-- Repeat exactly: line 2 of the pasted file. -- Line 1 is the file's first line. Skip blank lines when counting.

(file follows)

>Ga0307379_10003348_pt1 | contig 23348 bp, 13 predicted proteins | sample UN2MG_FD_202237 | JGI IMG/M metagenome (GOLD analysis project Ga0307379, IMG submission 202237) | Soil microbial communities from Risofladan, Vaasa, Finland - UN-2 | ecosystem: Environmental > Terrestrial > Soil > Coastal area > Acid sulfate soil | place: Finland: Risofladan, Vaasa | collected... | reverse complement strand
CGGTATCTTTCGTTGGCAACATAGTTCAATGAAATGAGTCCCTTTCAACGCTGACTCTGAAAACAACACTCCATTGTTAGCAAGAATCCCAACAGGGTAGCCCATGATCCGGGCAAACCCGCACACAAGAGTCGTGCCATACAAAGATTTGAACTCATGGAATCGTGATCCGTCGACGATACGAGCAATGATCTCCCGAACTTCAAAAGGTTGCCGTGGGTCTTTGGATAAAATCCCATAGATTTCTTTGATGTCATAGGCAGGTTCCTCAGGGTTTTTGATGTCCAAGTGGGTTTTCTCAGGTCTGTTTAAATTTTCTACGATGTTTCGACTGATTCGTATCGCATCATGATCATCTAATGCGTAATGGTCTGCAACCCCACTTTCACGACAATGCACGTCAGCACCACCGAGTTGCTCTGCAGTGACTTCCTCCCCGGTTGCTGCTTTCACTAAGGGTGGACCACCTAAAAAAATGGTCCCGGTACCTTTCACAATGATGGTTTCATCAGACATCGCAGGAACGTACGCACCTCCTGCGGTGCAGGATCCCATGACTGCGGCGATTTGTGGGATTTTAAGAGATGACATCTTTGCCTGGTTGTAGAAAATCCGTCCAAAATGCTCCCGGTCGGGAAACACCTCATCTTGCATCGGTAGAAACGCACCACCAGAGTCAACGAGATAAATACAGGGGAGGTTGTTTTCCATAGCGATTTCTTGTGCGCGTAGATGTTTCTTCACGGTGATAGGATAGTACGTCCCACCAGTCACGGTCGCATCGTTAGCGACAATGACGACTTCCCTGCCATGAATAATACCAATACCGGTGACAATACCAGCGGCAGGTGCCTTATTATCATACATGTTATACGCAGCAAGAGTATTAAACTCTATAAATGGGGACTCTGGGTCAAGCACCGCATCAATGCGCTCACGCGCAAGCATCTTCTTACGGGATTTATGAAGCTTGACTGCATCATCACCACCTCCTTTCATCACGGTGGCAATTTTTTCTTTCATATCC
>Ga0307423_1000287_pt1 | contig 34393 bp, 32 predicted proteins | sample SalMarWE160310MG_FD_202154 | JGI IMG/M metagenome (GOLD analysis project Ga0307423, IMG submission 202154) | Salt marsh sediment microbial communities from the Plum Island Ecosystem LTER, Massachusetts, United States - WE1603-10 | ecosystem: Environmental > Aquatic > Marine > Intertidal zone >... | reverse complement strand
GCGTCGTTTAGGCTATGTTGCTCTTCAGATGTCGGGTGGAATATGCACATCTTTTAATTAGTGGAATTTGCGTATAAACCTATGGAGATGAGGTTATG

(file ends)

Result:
CGGTATCTTTCGTTGGCAACATAGTTCAATGAAATGAGTCCCTTTCAACGCTGACTCTGAAAACAACACTCCATTGTTAGCAAGAATCCCAACAGGGTAGCCCATGATCCGGGCAAACCCGCACACAAGAGTCGTGCCATACAAAGATTTGAACTCATGGAATCGTGATCCGTCGACGATACGAGCAATGATCTCCCGAACTTCAAAAGGTTGCCGTGGGTCTTTGGATAAAATCCCATAGATTTCTTTGATGTCATAGGCAGGTTCCTCAGGGTTTTTGATGTCCAAGTGGGTTTTCTCAGGTCTGTTTAAATTTTCTACGATGTTTCGACTGATTCGTATCGCATCATGATCATCTAATGCGTAATGGTCTGCAACCCCACTTTCACGACAATGCACGTCAGCACCACCGAGTTGCTCTGCAGTGACTTCCTCCCCGGTTGCTGCTTTCACTAAGGGTGGACCACCTAAAAAAATGGTCCCGGTACCTTTCACAATGATGGTTTCATCAGACATCGCAGGAACGTACGCACCTCCTGCGGTGCAGGATCCCATGACTGCGGCGATTTGTGGGATTTTAAGAGATGACATCTTTGCCTGGTTGTAGAAAATCCGTCCAAAATGCTCCCGGTCGGGAAACACCTCATCTTGCATCGGTAGAAACGCACCACCAGAGTCAACGAGATAAATACAGGGGAGGTTGTTTTCCATAGCGATTTCTTGTGCGCGTAGATGTTTCTTCACGGTGATAGGATAGTACGTCCCACCAGTCACGGTCGCATCGTTAGCGACAATGACGACTTCCCTGCCATGAATAATACCAATACCGGTGACAATACCAGCGGCAGGTGCCTTATTATCATACATGTTATACGCAGCAAGAGTATTAAACTCTATAAATGGGGACTCTGGGTCAAGCACCGCATCAATGCGCTCACGCGCAAGCATCTTCTTACGGGATTTATGAAGCTTGACTGCATCATCACCACCTCCTTTCATCACGGTGGCAATTTTTTCTTTCATATCC